Dr Robert Jay Lifton THE NAZI DOCTORS:
                        Medical Killing and the
                            Psychology of Genocide ©
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Socialization to Killing  
replace moral questions. They became concerned not with the evil of the environment but with how to come to some terms with the place.

They then became creatures of what Dr. B. described as the all-important Auschwitz milieu or atmosphere: “In that atmosphere everything is seen differently from the way it would be viewed now.” On the basis of all the pressures and adaptive inclinations I have described, “after a few weeks in that milieu, one thinks: ‘Yes.’”

The selections machine did not function impeccably. There could be not only too many transports for the facilities but poor organization in handling transports, too little room in camp quarantine where new inmates were kept, and occasionally an insufficient supply of gas. Among the troops, efficiency could be impaired by drinking too much, and the same was true of doctors. Doctors indeed drank heavily, though, according to Dr. B., only one was a recognizable alcoholic, and even he “had sufficient discipline not to get drunk when he was on duty doing selections.” One could say that whatever the technical problems or human frailties, Auschwitz could mobilize a collective determination to keep the gassing process going.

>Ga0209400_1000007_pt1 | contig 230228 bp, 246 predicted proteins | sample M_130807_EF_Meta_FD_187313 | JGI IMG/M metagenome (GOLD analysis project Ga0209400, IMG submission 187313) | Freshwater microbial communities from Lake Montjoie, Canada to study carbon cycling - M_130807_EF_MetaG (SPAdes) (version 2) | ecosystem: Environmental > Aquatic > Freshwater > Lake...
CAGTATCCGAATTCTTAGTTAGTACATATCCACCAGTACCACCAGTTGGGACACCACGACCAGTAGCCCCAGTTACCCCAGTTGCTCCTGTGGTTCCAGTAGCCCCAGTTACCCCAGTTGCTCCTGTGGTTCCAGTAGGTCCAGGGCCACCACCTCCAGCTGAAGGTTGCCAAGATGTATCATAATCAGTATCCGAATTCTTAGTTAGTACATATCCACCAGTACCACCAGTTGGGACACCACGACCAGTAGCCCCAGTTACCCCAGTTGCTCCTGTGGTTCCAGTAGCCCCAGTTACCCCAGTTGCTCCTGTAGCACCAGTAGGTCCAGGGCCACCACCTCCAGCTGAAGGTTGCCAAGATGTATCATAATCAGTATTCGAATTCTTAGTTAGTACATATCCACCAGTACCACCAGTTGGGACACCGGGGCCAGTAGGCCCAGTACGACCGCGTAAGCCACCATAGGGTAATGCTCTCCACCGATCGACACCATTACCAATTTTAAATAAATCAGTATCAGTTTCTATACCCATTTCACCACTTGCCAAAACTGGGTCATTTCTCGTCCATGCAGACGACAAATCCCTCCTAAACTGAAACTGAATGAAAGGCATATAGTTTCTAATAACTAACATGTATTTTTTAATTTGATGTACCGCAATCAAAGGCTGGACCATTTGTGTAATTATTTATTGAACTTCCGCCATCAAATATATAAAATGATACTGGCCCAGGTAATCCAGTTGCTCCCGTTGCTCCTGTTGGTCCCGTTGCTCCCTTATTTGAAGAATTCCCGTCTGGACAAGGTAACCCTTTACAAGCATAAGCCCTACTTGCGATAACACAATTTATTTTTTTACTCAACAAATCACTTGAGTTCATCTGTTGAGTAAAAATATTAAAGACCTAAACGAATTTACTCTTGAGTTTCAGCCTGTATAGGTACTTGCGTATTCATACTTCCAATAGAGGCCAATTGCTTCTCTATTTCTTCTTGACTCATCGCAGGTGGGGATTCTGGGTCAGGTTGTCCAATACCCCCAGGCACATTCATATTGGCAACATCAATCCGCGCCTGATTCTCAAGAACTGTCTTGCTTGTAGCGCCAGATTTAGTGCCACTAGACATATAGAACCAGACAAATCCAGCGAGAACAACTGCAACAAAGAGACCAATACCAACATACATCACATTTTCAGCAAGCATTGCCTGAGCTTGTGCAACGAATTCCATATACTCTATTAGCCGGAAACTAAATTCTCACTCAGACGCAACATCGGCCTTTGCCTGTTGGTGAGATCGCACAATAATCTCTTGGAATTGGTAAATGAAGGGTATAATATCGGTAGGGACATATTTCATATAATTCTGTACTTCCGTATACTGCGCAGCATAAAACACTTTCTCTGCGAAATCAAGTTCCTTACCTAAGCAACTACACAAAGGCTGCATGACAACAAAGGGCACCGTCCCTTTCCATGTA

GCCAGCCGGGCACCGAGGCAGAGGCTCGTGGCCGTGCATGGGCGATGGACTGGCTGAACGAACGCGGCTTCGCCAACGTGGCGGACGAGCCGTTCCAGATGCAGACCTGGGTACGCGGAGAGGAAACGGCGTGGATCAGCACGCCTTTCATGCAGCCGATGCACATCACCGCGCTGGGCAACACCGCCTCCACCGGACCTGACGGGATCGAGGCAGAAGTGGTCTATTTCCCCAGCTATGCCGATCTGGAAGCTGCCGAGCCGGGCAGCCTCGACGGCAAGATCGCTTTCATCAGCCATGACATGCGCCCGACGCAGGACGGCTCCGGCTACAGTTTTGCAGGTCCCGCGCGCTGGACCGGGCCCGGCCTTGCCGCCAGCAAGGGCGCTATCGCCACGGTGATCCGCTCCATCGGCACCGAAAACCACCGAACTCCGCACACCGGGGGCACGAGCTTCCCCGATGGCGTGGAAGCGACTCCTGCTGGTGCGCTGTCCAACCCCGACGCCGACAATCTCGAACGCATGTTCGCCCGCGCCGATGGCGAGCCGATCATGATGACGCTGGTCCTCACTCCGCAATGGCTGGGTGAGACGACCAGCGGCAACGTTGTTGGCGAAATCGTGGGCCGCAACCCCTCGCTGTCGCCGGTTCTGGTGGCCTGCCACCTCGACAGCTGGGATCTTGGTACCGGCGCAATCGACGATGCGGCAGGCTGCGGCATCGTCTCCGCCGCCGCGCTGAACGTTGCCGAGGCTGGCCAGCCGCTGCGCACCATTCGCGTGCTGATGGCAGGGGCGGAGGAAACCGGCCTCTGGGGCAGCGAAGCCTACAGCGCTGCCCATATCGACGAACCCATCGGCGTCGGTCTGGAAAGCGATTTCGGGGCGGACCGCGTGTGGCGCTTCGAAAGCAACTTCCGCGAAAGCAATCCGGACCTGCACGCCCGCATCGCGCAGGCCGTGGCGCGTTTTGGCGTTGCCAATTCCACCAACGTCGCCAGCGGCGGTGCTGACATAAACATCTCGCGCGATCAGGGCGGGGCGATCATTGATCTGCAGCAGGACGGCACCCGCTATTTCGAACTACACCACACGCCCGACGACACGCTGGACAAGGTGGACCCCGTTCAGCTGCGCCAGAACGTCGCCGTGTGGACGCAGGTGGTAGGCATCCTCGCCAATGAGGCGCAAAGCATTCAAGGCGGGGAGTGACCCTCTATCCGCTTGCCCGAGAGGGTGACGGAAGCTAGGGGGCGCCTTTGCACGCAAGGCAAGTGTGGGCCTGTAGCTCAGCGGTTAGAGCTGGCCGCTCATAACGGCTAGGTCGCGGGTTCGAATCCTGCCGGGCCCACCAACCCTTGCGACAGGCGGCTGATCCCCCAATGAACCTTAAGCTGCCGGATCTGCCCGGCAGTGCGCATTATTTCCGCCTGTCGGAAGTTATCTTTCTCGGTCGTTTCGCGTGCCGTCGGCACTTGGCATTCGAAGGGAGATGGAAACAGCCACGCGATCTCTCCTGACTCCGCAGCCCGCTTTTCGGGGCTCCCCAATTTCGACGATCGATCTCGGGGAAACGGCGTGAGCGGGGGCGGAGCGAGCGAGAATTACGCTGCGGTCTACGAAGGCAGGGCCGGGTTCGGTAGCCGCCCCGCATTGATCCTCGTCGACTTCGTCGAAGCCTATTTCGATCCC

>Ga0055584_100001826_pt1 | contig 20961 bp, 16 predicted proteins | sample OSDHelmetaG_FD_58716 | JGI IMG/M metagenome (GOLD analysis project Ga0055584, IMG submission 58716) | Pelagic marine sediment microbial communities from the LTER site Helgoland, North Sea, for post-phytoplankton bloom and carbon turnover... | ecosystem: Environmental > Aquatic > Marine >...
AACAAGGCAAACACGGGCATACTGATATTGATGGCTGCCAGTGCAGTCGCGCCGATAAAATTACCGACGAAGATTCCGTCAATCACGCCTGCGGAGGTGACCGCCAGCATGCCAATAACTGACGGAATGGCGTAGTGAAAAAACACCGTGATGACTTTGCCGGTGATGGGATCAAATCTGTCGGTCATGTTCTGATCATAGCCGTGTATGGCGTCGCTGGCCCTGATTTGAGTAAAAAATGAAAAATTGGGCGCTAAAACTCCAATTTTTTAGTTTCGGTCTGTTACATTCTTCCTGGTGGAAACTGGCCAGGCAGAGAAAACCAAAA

Psychological Distance

Participation in selections was also enhanced by a sense that they did not come first in the hierarchy of horrors. Dr. B., for instance, stressed that “other things were much worse” — such as scenes of starving children in the Gypsy camp, where 80 percent of the inmates in general were starving to death while a few could be “living very well.” He stressed the difficulty of “having this in front of you every day, continuously,” and how, “it took a long time to be able to live with that.”

There, as in other situations, what mattered was what one could see, what confronted one’s senses: “The killing was mostly excluded [from conversation], ... [since] it was not what was directly visible. But very visible were the so-called Muselmänner. [Also] visible were the ones who were starving ... to death.... That was a bigger problem .... One was more oppressed by that.”

By not quite seeing it, doctors could distance themselves from the very killing they were actively supervising. The same purpose was served by drawing upon their having witnessed what they claimed were worse horrors — in camps for Russian prisoners of war and in other concentration camps — which enabled them to conclude that “they’ve got it a lot better here.” As Dr. B. went on to explain: “What made Auschwitz especially notorious were the gassing installations. Right? And those were now somehow or other a bit further off, and one could only actually sense them by means of smell.” But, as he earlier implied, one gets used to a smell.

Furthermore, there were more “fundamentally controversial” activities about which SS men had greater qualms. Among these, Dr. B. mentioned Gestapo methods for extracting confessions, about which “one had very  
Medical Killing and the
Psychology of Genocide

Robert J. Lifton
ISBN 0-465-09094
© 1986
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